President Donald Trump said "see you in court" -- and "Saturday Night Live" obliged.
The NBC show brought back Alec Baldwin, this time as both its host and to lampoon the leader of the free world, for a sketch that had the President having his day in court over his blocked travel ban.
Well, a day in "The People's Court," at least.
The sketch had Baldwin's Trump taking on the 9th Circuit Court of Appeals judges who declined to reinstate the travel ban.
"Mr. Trump, you understand that this is a TV court, right?" said "The People's Court" judge, who was played by Cecily Strong.
"That's OK, I'm a TV president," Baldwin said.
The fake Trump began his case by saying that he signed, but didn't read, the "tremendous" travel ban and that he wanted it reinstated.
"There's bad dudes coming in here, bad hombres, bad boys, bad boys, what 'ya gonna do?" Baldwin's Trump said, channeling the theme song from "Cops."
This then led to him bringing out a character witness: a bare-chested Russian President Vladimir Putin, played by Beck Bennett.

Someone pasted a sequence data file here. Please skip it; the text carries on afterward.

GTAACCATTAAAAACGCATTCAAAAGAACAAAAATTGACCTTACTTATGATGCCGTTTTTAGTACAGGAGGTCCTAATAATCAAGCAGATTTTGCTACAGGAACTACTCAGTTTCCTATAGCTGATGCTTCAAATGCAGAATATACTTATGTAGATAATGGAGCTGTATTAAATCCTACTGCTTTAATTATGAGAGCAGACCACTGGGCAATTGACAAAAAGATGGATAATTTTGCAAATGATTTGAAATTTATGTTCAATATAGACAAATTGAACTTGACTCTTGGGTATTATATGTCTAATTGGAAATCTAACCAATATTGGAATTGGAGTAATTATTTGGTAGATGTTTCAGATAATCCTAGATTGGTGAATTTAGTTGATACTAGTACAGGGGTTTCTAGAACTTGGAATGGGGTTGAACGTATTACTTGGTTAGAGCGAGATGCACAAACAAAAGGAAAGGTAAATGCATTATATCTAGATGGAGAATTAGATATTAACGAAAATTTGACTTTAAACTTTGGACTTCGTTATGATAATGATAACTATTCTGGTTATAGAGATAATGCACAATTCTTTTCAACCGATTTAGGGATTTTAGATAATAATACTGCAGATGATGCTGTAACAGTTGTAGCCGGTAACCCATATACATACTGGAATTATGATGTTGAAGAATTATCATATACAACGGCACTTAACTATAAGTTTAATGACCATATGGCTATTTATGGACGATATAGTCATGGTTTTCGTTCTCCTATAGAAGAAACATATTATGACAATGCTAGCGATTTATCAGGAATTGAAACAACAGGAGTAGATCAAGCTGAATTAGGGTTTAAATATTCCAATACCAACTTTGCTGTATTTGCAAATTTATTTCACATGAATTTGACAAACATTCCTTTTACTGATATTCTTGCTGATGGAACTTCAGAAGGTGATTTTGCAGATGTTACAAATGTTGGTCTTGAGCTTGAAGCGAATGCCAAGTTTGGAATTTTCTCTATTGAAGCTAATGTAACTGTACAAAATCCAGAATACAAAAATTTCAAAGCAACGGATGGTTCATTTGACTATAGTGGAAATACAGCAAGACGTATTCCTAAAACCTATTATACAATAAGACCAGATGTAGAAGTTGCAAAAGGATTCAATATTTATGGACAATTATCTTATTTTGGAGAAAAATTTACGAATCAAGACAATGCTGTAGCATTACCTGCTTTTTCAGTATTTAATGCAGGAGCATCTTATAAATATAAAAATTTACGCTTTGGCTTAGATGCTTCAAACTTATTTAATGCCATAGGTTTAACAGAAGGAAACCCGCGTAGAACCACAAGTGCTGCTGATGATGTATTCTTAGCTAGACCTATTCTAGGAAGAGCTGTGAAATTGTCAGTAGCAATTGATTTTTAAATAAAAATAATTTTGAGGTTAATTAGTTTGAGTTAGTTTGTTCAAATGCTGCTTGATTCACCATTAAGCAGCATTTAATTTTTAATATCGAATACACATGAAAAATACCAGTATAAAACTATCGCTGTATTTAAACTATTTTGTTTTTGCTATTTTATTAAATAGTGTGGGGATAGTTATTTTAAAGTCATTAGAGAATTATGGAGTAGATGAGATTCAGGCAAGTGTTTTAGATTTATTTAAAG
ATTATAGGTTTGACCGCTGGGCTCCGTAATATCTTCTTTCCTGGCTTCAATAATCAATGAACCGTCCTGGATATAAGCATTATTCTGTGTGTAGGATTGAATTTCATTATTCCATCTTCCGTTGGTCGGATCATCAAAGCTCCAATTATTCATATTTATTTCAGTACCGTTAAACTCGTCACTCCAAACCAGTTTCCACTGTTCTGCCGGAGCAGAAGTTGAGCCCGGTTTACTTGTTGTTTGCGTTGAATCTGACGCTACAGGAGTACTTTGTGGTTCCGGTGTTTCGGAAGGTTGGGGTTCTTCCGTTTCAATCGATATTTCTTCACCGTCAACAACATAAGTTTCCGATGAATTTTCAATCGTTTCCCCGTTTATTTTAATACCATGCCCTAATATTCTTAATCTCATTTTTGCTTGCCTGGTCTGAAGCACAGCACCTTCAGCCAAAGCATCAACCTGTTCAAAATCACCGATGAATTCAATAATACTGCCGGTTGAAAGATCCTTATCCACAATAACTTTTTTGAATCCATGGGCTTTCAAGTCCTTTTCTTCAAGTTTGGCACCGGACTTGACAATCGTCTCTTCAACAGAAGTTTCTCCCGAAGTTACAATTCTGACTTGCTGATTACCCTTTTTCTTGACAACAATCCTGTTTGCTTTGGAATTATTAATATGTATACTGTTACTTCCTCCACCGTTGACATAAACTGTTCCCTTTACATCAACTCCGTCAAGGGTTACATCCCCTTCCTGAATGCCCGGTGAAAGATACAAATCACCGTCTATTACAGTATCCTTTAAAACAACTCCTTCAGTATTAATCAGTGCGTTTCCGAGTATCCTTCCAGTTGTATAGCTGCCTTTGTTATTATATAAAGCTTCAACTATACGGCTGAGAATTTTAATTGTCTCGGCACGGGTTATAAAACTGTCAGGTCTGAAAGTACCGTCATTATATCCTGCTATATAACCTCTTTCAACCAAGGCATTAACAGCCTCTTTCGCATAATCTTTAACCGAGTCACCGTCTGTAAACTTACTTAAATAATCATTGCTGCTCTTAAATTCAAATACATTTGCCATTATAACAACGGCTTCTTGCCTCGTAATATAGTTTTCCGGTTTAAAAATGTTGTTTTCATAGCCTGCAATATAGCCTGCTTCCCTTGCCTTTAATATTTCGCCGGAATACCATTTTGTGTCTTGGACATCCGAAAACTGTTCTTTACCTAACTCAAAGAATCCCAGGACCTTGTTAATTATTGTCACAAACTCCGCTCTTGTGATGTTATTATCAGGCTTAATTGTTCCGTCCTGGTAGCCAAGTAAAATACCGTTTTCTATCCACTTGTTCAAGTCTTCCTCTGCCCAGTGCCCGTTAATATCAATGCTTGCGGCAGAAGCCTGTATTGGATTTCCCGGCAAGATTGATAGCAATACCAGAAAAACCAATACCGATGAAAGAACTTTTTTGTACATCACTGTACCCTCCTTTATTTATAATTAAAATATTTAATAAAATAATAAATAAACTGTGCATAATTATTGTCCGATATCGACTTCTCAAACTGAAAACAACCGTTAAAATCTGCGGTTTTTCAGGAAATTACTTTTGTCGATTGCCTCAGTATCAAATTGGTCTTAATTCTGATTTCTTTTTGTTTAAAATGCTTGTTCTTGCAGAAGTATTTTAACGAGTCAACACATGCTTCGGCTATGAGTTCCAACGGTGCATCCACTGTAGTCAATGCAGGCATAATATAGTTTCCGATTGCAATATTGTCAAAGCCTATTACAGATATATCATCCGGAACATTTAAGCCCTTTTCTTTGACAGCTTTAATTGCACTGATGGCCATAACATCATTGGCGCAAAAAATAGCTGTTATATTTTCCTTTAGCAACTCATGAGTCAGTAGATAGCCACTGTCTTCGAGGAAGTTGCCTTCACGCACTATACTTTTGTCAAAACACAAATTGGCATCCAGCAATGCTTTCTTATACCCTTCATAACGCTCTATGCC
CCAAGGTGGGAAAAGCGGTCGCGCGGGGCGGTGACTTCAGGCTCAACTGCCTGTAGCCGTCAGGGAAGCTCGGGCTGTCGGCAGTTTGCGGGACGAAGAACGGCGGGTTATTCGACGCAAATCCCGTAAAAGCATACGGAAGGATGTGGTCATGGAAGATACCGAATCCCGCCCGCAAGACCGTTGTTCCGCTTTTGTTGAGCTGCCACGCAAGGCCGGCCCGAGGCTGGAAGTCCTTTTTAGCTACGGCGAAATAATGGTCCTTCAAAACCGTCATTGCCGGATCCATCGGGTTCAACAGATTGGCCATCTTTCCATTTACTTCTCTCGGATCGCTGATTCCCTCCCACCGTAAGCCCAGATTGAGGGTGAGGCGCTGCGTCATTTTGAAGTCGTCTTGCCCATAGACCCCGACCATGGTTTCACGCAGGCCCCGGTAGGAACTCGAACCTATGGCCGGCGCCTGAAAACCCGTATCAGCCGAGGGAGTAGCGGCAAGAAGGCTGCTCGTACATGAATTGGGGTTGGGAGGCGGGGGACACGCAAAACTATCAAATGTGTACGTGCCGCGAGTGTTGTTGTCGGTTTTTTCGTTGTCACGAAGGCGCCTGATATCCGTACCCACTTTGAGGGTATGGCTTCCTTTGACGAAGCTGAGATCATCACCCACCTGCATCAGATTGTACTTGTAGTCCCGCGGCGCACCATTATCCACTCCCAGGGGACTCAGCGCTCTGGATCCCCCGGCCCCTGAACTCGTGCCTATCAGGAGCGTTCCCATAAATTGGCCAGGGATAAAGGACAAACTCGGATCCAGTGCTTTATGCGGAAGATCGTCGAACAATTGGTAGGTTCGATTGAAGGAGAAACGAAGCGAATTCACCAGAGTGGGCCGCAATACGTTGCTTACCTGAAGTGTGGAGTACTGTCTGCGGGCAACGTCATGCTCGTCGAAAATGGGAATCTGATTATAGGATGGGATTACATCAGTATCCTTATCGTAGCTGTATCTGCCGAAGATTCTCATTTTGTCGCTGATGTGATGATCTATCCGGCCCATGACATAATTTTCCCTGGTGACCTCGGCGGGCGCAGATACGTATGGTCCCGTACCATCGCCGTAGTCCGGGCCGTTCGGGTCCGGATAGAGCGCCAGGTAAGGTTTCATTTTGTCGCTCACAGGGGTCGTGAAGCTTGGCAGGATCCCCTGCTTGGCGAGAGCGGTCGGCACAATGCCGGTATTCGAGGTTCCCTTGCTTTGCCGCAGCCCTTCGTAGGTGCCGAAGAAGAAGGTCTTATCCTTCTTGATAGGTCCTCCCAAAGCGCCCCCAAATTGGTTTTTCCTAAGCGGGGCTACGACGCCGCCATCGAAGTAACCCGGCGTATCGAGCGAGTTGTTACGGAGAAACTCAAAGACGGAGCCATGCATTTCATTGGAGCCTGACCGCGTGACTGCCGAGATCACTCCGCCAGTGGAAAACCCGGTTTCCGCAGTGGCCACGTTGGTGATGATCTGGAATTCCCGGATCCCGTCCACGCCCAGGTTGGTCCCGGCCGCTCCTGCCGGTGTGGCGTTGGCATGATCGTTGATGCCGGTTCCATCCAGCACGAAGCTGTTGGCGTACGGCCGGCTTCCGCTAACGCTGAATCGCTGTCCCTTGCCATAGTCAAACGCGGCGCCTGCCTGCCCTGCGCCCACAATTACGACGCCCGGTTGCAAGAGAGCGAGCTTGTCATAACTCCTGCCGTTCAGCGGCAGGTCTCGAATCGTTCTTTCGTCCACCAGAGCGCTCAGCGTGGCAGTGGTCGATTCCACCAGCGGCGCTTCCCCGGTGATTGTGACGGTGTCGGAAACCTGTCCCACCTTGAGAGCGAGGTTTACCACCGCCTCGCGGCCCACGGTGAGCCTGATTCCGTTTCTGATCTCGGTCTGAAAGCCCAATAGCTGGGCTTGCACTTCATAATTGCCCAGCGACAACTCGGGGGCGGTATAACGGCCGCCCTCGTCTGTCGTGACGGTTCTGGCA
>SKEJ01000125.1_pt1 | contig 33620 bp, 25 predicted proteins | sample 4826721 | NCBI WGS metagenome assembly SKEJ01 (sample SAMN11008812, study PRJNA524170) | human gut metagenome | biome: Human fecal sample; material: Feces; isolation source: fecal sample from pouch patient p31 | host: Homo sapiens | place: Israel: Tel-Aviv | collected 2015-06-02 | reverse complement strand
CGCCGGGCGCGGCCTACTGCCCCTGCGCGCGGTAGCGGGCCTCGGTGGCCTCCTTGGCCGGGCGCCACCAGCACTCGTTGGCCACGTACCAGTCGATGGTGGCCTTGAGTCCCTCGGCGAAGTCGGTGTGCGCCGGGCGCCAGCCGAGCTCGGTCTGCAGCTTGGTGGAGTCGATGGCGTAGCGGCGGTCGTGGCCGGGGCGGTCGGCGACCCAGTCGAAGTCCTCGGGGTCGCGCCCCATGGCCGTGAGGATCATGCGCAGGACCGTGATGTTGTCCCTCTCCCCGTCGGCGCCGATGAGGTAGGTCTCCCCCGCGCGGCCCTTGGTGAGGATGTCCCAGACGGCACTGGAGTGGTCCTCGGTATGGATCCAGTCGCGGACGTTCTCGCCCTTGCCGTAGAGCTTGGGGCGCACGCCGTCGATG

"Hey everybody, c'mon, lay off President Trump, this man is a great friend," Bennett's Putin said. "He's my little American Happy Meal."
Away from mocking Trump, Baldwin hosted the NBC variety series for a 17th time, a record for the show.
Baldwin's schtick went as far as the "SNL" title cards, one of which that had the actor wearing a red "Make America Laugh Again" hat.
Baldwin got some help taking on the Trump administration thanks to the return of Melissa McCarthy as White House press secretary Sean Spicer.
One week after McCarthy made waves as a screaming, Super Soaker wielding Spicer, the actress opened the show again berating the White House press corps.
Referring to herself as "Spicy," McCarthy's Spicer used props to explain the travel ban, as well as a leaf blower on one of the reporters at the press conference.
"You know what that was? That was me blowing away their dishonesty," the fake Spicer said.
McCarthy's Spicer also read from a list of terrorist attacks that aren't being covered by the media, including "The Slaughter at Fraggle Rock" and "The Night They Drove Old Dixie Down."
The sketch ended with McCarthy's Spicer riding the podium of the briefing room into the reporters, causing them to run throughout the room.
"Spicy" then turned toward the camera and said the show's signature phrase, "Live from New York... It's Saturday Night!"